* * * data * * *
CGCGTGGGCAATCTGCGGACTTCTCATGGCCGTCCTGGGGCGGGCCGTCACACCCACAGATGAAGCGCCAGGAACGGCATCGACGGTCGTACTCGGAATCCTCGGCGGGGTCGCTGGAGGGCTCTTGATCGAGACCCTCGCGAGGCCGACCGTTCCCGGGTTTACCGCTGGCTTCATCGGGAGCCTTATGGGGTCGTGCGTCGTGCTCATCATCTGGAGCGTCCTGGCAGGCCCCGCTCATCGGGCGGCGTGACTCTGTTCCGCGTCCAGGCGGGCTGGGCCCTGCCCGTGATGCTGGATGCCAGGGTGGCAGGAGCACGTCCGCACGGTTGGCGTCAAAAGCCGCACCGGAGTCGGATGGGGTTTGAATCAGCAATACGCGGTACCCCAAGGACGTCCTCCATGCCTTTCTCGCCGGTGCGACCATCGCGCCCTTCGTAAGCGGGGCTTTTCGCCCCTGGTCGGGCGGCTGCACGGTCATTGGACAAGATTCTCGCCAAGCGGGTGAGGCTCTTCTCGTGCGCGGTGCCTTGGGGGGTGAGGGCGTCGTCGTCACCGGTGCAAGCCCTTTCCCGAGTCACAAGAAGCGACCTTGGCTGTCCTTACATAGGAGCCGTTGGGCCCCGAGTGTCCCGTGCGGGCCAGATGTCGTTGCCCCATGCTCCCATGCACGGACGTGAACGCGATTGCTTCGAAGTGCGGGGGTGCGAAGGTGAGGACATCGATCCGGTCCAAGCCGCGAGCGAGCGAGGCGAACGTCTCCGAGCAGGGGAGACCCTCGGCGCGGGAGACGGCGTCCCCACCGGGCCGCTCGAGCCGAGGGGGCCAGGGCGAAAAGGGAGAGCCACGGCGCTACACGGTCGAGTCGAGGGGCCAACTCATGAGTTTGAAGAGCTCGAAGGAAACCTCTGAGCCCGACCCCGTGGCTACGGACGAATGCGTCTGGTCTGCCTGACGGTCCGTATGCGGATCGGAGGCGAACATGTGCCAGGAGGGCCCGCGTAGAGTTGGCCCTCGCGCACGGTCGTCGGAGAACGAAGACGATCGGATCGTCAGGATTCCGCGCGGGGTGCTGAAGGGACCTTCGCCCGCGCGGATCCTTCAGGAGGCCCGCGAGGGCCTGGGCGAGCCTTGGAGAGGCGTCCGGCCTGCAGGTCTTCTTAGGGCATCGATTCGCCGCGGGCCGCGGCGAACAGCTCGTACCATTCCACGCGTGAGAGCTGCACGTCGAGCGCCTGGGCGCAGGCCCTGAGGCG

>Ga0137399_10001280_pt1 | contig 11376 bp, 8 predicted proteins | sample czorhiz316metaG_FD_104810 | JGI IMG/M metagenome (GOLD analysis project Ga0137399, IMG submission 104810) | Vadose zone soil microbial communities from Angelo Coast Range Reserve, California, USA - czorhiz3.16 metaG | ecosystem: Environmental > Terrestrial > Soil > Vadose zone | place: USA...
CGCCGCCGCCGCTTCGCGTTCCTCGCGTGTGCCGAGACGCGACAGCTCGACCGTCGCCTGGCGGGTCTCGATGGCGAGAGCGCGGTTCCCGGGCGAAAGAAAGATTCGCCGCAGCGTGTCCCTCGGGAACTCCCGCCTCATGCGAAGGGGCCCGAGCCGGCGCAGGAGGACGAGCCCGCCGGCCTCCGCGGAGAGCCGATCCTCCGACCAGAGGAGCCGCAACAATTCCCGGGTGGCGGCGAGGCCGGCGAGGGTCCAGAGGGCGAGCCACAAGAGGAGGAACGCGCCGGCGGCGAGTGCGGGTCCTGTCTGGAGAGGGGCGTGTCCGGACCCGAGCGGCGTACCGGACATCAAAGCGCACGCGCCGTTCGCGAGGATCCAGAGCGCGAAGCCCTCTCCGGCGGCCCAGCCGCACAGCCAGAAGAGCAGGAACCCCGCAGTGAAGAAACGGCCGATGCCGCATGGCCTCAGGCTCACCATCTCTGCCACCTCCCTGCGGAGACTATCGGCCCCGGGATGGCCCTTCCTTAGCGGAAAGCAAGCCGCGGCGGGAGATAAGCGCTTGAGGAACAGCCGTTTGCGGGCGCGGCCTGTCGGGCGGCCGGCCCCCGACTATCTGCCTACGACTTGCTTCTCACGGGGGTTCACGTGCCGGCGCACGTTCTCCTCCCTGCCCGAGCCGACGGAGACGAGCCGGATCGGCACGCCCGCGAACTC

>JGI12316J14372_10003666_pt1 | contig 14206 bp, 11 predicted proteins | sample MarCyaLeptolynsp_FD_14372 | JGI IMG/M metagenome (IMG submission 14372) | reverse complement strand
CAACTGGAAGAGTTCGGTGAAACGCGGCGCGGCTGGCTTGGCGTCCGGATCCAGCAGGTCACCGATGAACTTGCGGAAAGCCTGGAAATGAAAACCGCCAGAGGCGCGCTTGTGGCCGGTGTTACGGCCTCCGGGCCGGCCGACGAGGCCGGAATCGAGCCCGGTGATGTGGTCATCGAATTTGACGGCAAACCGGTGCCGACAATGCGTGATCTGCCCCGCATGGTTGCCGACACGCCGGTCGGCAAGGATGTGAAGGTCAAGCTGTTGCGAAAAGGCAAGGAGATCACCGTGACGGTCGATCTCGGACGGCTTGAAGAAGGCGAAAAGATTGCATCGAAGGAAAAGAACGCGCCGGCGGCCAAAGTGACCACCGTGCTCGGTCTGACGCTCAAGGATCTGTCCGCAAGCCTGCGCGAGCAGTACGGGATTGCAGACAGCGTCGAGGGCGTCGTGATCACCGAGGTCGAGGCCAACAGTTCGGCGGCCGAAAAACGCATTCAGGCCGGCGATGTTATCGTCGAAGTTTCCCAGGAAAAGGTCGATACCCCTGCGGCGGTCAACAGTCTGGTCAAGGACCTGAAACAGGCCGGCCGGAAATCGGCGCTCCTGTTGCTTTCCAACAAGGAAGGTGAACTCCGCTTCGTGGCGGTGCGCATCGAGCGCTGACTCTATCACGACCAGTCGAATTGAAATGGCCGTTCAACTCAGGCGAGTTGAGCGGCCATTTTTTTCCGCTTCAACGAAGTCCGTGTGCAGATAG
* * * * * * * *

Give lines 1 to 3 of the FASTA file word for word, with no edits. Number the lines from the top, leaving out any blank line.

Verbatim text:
CGCGTGGGCAATCTGCGGACTTCTCATGGCCGTCCTGGGGCGGGCCGTCACACCCACAGATGAAGCGCCAGGAACGGCATCGACGGTCGTACTCGGAATCCTCGGCGGGGTCGCTGGAGGGCTCTTGATCGAGACCCTCGCGAGGCCGACCGTTCCCGGGTTTACCGCTGGCTTCATCGGGAGCCTTATGGGGTCGTGCGTCGTGCTCATCATCTGGAGCGTCCTGGCAGGCCCCGCTCATCGGGCGGCGTGACTCTGTTCCGCGTCCAGGCGGGCTGGGCCCTGCCCGTGATGCTGGATGCCAGGGTGGCAGGAGCACGTCCGCACGGTTGGCGTCAAAAGCCGCACCGGAGTCGGATGGGGTTTGAATCAGCAATACGCGGTACCCCAAGGACGTCCTCCATGCCTTTCTCGCCGGTGCGACCATCGCGCCCTTCGTAAGCGGGGCTTTTCGCCCCTGGTCGGGCGGCTGCACGGTCATTGGACAAGATTCTCGCCAAGCGGGTGAGGCTCTTCTCGTGCGCGGTGCCTTGGGGGGTGAGGGCGTCGTCGTCACCGGTGCAAGCCCTTTCCCGAGTCACAAGAAGCGACCTTGGCTGTCCTTACATAGGAGCCGTTGGGCCCCGAGTGTCCCGTGCGGGCCAGATGTCGTTGCCCCATGCTCCCATGCACGGACGTGAACGCGATTGCTTCGAAGTGCGGGGGTGCGAAGGTGAGGACATCGATCCGGTCCAAGCCGCGAGCGAGCGAGGCGAACGTCTCCGAGCAGGGGAGACCCTCGGCGCGGGAGACGGCGTCCCCACCGGGCCGCTCGAGCCGAGGGGGCCAGGGCGAAAAGGGAGAGCCACGGCGCTACACGGTCGAGTCGAGGGGCCAACTCATGAGTTTGAAGAGCTCGAAGGAAACCTCTGAGCCCGACCCCGTGGCTACGGACGAATGCGTCTGGTCTGCCTGACGGTCCGTATGCGGATCGGAGGCGAACATGTGCCAGGAGGGCCCGCGTAGAGTTGGCCCTCGCGCACGGTCGTCGGAGAACGAAGACGATCGGATCGTCAGGATTCCGCGCGGGGTGCTGAAGGGACCTTCGCCCGCGCGGATCCTTCAGGAGGCCCGCGAGGGCCTGGGCGAGCCTTGGAGAGGCGTCCGGCCTGCAGGTCTTCTTAGGGCATCGATTCGCCGCGGGCCGCGGCGAACAGCTCGTACCATTCCACGCGTGAGAGCTGCACGTCGAGCGCCTGGGCGCAGGCCCTGAGGCG

>Ga0137399_10001280_pt1 | contig 11376 bp, 8 predicted proteins | sample czorhiz316metaG_FD_104810 | JGI IMG/M metagenome (GOLD analysis project Ga0137399, IMG submission 104810) | Vadose zone soil microbial communities from Angelo Coast Range Reserve, California, USA - czorhiz3.16 metaG | ecosystem: Environmental > Terrestrial > Soil > Vadose zone | place: USA...
CGCCGCCGCCGCTTCGCGTTCCTCGCGTGTGCCGAGACGCGACAGCTCGACCGTCGCCTGGCGGGTCTCGATGGCGAGAGCGCGGTTCCCGGGCGAAAGAAAGATTCGCCGCAGCGTGTCCCTCGGGAACTCCCGCCTCATGCGAAGGGGCCCGAGCCGGCGCAGGAGGACGAGCCCGCCGGCCTCCGCGGAGAGCCGATCCTCCGACCAGAGGAGCCGCAACAATTCCCGGGTGGCGGCGAGGCCGGCGAGGGTCCAGAGGGCGAGCCACAAGAGGAGGAACGCGCCGGCGGCGAGTGCGGGTCCTGTCTGGAGAGGGGCGTGTCCGGACCCGAGCGGCGTACCGGACATCAAAGCGCACGCGCCGTTCGCGAGGATCCAGAGCGCGAAGCCCTCTCCGGCGGCCCAGCCGCACAGCCAGAAGAGCAGGAACCCCGCAGTGAAGAAACGGCCGATGCCGCATGGCCTCAGGCTCACCATCTCTGCCACCTCCCTGCGGAGACTATCGGCCCCGGGATGGCCCTTCCTTAGCGGAAAGCAAGCCGCGGCGGGAGATAAGCGCTTGAGGAACAGCCGTTTGCGGGCGCGGCCTGTCGGGCGGCCGGCCCCCGACTATCTGCCTACGACTTGCTTCTCACGGGGGTTCACGTGCCGGCGCACGTTCTCCTCCCTGCCCGAGCCGACGGAGACGAGCCGGATCGGCACGCCCGCGAACTC